Gateway Drug

For Kevin Barrans, grunge was a catalyst, not a template.

SW: What do you think the legacy of the 1991 grunge explosion is for the Seattle scene?

Maldives'/Sons of Warren Oates' Kevin Barrans: I think the legacy of the grunge explosion is simply that it put Seattle back in the minds of a music world that had somewhat forgotten about it. I think saying anything more than that is just reading too much into the situation. It was great new music at a time when Seattle and the rest of the world really needed it.

Do you hear many influences of the sound in today's bands?

I hear very little influence in most of the music happening in Seattle right now. I'm sure there are exceptions, but chances are I haven't been listening to those exceptions.

In what ways are your band influenced by the 1991 sound?

I'm not sure what the other guys would say, but for me personally, it has almost no influence on me stylistically. However, it was the grunge era that first got me really excited about music as a teenager, which eventually led me to other genres, which then led me to where I am now. So, I'd say it does have a pretty large influence in that regard.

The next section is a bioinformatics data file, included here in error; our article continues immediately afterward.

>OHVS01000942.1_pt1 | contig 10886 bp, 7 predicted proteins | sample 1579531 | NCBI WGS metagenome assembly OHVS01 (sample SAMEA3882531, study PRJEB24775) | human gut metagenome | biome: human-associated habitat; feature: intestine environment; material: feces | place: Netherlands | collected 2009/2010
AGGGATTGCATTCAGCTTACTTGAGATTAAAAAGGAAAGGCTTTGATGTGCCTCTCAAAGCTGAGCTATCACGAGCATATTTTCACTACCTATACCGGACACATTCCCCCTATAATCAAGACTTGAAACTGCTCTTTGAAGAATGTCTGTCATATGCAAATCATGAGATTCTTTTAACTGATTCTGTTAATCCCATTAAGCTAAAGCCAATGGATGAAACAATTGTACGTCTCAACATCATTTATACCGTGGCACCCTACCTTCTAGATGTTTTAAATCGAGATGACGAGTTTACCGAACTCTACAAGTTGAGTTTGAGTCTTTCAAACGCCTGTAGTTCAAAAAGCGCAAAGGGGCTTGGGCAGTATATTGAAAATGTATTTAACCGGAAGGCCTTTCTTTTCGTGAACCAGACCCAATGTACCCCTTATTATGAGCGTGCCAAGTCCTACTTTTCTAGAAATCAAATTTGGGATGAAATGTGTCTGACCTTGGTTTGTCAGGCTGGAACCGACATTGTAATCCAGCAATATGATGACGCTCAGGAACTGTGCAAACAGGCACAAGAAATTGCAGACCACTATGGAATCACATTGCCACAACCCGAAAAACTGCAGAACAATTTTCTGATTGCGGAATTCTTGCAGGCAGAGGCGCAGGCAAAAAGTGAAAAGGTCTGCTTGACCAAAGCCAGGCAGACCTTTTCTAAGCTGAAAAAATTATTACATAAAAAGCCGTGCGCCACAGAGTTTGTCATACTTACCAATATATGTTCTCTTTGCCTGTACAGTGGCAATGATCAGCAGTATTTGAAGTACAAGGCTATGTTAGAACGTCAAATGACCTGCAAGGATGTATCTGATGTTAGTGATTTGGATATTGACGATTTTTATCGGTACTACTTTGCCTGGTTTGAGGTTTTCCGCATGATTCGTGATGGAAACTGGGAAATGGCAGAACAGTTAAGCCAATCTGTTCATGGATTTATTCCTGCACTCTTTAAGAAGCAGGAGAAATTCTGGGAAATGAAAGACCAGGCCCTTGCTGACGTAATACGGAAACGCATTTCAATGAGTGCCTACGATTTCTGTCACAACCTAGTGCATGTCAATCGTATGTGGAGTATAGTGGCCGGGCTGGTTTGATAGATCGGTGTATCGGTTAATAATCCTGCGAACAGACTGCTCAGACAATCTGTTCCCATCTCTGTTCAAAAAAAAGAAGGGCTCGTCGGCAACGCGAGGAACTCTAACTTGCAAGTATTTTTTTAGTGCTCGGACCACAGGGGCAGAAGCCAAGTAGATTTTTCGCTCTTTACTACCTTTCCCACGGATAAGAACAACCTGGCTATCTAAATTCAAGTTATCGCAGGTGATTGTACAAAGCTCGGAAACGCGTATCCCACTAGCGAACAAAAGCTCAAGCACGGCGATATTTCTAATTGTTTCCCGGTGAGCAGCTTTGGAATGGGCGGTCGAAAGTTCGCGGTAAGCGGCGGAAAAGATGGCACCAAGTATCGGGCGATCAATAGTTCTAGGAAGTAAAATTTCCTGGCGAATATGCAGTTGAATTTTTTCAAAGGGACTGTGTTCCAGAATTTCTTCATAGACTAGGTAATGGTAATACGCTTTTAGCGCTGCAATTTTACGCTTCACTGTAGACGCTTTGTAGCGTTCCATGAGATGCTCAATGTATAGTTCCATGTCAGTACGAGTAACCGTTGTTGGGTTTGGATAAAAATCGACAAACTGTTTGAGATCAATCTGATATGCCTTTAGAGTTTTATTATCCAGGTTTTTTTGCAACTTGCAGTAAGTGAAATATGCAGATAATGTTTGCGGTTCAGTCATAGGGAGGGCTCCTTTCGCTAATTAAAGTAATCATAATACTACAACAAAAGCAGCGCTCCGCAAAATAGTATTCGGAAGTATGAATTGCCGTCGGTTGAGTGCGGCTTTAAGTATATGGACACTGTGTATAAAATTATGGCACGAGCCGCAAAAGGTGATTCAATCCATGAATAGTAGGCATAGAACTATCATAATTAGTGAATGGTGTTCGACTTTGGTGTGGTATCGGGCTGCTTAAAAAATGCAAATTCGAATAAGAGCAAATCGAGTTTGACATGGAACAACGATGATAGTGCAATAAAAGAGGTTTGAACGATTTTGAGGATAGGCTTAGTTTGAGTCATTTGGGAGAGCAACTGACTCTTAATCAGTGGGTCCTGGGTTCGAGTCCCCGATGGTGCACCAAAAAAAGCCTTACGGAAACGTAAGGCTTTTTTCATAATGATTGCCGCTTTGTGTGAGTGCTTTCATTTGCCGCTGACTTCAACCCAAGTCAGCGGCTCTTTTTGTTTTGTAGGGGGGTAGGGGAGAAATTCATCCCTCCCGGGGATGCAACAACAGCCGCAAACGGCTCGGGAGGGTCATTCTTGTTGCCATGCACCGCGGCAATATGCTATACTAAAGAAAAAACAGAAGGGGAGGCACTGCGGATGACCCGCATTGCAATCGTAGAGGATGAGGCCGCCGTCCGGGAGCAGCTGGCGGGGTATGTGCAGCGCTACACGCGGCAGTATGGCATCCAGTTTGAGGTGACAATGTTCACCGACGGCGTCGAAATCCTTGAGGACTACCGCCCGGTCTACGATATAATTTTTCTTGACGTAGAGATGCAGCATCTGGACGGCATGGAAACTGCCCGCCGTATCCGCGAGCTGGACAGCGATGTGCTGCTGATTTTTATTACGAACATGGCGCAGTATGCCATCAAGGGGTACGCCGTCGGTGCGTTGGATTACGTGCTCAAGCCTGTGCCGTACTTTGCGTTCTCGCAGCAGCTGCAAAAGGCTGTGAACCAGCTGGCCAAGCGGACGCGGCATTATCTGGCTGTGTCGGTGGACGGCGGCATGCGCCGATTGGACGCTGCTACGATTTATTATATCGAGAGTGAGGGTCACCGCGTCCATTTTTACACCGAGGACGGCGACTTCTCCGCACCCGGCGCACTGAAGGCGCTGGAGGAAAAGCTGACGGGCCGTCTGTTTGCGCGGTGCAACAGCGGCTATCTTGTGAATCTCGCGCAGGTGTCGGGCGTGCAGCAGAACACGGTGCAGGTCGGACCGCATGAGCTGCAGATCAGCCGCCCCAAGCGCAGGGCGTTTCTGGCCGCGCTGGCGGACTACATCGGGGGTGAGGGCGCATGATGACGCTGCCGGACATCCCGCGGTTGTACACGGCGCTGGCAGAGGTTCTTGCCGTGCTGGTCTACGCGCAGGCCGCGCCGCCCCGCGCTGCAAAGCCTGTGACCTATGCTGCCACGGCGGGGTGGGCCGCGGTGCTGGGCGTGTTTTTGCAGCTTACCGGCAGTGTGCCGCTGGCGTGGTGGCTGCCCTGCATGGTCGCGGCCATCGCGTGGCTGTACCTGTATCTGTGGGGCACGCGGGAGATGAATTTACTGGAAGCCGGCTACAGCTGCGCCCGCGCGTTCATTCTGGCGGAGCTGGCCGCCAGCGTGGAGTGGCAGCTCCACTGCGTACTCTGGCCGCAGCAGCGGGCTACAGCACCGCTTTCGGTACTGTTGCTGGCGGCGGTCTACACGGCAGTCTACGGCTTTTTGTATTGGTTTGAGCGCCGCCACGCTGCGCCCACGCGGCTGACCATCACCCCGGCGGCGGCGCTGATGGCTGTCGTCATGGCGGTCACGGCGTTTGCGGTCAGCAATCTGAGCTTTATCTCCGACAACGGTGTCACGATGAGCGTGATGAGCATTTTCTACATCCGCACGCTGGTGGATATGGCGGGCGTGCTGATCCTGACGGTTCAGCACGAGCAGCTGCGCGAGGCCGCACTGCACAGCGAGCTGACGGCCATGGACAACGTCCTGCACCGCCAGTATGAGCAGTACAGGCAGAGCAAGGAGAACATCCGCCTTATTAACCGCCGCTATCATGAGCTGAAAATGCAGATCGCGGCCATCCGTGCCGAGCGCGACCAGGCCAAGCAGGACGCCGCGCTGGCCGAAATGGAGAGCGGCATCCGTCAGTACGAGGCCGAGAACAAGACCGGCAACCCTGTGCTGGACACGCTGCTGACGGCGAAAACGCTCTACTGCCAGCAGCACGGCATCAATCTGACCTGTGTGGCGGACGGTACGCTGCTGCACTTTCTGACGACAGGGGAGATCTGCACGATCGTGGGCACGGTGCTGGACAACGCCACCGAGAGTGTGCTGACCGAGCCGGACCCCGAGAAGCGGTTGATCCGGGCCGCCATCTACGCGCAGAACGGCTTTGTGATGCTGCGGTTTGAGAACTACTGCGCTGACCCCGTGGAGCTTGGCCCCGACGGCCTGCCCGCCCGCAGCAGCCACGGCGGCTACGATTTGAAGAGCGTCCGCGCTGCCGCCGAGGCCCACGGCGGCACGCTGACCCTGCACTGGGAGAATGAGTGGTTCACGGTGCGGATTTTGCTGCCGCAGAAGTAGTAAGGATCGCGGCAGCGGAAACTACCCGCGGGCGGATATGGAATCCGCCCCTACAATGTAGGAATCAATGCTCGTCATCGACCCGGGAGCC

How do you describe the Seattle sound today?

I think it would be a mistake to try and define a Seattle sound. There really isn't one cohesive sound. What we do have are diverse smaller scenes of various styles of music that are all sort of intertwined by various crossover musicians and friendships that together make one great community.

What were you doing on October 8, 1991?

I was probably in my bedroom drumming along to Steve Miller's Greatest Hits.

music@seattleweekly.com

 
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